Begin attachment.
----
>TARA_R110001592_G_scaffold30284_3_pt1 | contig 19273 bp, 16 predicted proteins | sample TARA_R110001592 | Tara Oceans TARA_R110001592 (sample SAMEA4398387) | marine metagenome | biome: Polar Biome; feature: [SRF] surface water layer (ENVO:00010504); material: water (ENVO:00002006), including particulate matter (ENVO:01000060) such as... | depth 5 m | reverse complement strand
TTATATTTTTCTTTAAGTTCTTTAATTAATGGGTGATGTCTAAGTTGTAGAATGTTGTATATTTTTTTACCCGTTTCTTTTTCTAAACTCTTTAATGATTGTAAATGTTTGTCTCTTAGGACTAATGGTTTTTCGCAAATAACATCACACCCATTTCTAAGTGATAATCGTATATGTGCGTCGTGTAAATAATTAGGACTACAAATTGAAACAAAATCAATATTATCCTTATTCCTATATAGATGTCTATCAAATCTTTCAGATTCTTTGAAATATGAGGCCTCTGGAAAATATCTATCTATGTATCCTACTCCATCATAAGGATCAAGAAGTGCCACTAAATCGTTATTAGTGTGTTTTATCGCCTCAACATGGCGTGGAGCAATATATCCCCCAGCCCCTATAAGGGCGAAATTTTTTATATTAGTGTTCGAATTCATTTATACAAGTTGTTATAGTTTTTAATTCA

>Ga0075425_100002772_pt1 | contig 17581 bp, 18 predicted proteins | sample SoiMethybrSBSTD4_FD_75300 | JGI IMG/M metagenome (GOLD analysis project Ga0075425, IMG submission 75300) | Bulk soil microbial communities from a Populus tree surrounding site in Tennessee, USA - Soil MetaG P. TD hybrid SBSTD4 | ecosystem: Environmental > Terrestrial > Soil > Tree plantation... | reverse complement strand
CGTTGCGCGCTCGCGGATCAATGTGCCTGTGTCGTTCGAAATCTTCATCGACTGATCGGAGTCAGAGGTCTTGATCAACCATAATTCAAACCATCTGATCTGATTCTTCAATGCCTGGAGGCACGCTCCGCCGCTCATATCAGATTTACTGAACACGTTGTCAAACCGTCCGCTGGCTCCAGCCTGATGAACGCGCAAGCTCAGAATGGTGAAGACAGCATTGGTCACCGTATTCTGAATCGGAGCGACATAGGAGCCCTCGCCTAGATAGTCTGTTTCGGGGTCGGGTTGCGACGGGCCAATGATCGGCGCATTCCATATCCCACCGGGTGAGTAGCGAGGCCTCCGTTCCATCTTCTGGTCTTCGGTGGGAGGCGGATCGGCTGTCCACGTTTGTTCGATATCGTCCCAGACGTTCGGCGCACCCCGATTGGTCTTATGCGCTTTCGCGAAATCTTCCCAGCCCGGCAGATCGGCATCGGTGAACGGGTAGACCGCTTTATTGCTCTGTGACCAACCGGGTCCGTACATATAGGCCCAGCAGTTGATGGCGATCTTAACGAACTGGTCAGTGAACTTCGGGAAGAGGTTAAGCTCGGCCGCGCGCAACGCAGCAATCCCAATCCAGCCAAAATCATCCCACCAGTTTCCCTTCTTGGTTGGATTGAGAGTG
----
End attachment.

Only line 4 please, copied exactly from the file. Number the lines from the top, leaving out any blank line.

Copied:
CGTTGCGCGCTCGCGGATCAATGTGCCTGTGTCGTTCGAAATCTTCATCGACTGATCGGAGTCAGAGGTCTTGATCAACCATAATTCAAACCATCTGATCTGATTCTTCAATGCCTGGAGGCACGCTCCGCCGCTCATATCAGATTTACTGAACACGTTGTCAAACCGTCCGCTGGCTCCAGCCTGATGAACGCGCAAGCTCAGAATGGTGAAGACAGCATTGGTCACCGTATTCTGAATCGGAGCGACATAGGAGCCCTCGCCTAGATAGTCTGTTTCGGGGTCGGGTTGCGACGGGCCAATGATCGGCGCATTCCATATCCCACCGGGTGAGTAGCGAGGCCTCCGTTCCATCTTCTGGTCTTCGGTGGGAGGCGGATCGGCTGTCCACGTTTGTTCGATATCGTCCCAGACGTTCGGCGCACCCCGATTGGTCTTATGCGCTTTCGCGAAATCTTCCCAGCCCGGCAGATCGGCATCGGTGAACGGGTAGACCGCTTTATTGCTCTGTGACCAACCGGGTCCGTACATATAGGCCCAGCAGTTGATGGCGATCTTAACGAACTGGTCAGTGAACTTCGGGAAGAGGTTAAGCTCGGCCGCGCGCAACGCAGCAATCCCAATCCAGCCAAAATCATCCCACCAGTTTCCCTTCTTGGTTGGATTGAGAGTG